The Lake District is one of the most popular regions for visitors . . . and no wonder. It is just so blindingly beautiful.
It has inspired poets and writers for centuries. In fact it gave its name to a group of 19th century writers, the Lake Poets, most prominently William Wordsworth, Samuel Taylor Coleridge and Robert Southey. But others such as Beatrix Potter and John Ruskin have drawn inspiration from this wonderful visual cocktail of lakes, woodlands and fells.
I remember as a kid at school I had a box of “Lakeland” coloured pencils, made in Keswick, and the photograph on the box fascinated me: The blues, browns and purples of the towering glacier-gouged mountains cradling gentle lake-studded valleys instilled a desire to see it for myself. It took a while – 35 years – but eventually I got there and it was even more majestic, more inspiring, more beautiful than I expected.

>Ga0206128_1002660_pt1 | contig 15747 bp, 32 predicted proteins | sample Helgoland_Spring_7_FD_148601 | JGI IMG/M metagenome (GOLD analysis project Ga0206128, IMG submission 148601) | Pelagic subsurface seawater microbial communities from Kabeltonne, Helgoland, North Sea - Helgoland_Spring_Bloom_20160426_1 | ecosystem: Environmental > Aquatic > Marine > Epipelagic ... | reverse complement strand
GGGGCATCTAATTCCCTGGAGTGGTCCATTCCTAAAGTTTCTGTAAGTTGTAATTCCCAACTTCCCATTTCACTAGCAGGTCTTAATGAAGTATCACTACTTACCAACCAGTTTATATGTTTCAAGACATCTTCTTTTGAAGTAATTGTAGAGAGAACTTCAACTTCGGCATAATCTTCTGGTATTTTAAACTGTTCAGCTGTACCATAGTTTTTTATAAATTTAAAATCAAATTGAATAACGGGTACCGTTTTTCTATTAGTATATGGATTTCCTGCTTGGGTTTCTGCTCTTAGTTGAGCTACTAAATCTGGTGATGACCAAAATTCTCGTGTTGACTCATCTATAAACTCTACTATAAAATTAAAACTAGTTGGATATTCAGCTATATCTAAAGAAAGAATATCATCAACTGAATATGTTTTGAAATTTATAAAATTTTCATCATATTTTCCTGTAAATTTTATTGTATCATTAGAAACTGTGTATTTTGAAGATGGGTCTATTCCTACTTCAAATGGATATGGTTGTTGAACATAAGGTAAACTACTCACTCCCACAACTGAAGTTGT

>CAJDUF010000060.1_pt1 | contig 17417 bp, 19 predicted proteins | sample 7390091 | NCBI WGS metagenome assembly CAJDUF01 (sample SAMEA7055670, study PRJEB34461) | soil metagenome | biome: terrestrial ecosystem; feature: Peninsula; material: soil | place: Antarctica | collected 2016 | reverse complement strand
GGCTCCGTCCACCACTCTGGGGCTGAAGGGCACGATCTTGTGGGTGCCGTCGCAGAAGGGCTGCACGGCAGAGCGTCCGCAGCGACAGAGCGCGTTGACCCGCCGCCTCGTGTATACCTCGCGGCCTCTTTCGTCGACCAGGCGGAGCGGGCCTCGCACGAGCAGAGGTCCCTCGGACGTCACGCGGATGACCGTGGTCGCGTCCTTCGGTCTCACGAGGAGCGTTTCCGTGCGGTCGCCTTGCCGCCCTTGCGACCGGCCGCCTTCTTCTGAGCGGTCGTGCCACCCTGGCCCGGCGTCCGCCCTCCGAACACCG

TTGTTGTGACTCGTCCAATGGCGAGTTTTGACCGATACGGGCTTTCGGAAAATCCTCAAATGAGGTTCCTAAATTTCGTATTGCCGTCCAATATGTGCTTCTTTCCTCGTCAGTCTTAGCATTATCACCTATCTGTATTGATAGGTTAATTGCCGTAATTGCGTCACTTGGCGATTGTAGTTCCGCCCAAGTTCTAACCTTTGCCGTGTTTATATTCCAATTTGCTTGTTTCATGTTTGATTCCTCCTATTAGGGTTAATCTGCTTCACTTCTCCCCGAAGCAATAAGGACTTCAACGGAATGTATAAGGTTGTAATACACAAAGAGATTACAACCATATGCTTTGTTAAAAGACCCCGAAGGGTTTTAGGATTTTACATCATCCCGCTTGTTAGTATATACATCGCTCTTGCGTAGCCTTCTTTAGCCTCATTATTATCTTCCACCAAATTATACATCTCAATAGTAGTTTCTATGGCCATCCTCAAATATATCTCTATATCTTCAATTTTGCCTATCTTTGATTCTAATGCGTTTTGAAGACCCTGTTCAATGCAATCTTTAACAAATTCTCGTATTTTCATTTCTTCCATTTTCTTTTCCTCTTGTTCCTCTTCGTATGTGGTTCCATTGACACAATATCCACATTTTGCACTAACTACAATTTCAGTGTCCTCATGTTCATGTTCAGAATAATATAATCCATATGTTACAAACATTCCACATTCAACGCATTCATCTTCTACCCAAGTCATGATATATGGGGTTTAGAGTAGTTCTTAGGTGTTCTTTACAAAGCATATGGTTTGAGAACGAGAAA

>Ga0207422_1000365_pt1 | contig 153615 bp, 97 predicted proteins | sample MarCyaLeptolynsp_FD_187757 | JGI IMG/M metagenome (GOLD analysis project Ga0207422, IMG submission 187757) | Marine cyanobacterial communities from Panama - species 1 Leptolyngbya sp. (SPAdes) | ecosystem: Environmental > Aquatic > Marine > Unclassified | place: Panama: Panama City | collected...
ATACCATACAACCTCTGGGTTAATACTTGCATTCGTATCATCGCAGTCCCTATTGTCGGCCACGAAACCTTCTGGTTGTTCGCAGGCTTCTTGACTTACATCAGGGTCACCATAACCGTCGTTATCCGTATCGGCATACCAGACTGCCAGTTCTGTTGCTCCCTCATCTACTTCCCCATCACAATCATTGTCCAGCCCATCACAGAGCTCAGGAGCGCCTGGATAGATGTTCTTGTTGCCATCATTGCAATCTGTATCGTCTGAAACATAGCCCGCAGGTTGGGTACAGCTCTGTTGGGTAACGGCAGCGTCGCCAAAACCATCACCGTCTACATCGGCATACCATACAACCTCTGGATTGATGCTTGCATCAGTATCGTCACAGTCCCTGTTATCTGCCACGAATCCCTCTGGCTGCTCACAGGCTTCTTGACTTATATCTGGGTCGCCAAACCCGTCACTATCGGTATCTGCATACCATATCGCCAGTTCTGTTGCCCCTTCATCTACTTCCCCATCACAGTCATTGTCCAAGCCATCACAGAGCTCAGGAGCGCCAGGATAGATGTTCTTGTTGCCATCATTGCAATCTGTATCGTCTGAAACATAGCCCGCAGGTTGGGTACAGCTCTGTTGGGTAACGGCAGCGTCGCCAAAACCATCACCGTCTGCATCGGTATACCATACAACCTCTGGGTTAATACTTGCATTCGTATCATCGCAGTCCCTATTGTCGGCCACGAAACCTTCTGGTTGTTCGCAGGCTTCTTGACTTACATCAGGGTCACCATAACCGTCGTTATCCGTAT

The Lake District has an amazing range of scenic beauty. The mountains were created by volcanic eruption 450 million years ago. In the centre there’s the rugged crown of Scafell Pike, the highest in England. Not far away are Saddleback and Skiddaw, almost the same height, but rounded and smoothed by towering glaciers during the Ice Age less than a million years ago. Those same glaciers carved out the huge valleys that formed the beds of the lakes.
Nowhere else in England do you get this contrast of so much water with dramatic scenery. It’s what make the Lakes District such a popular tourist spot.
Snaptrip, an accommodation booking site specialising in cottage type accom, recently published a guide to their top 10 Lakeland views. If you are planning a visit there, haul a good camera along and see if you can capture some of the same shots.
I particularly loved the pic of the colourful rowing boats on Lake Grassmere. That’s a definite look-in when next I get there.
Go visit the blog post for yourself and start revising the bucket-list.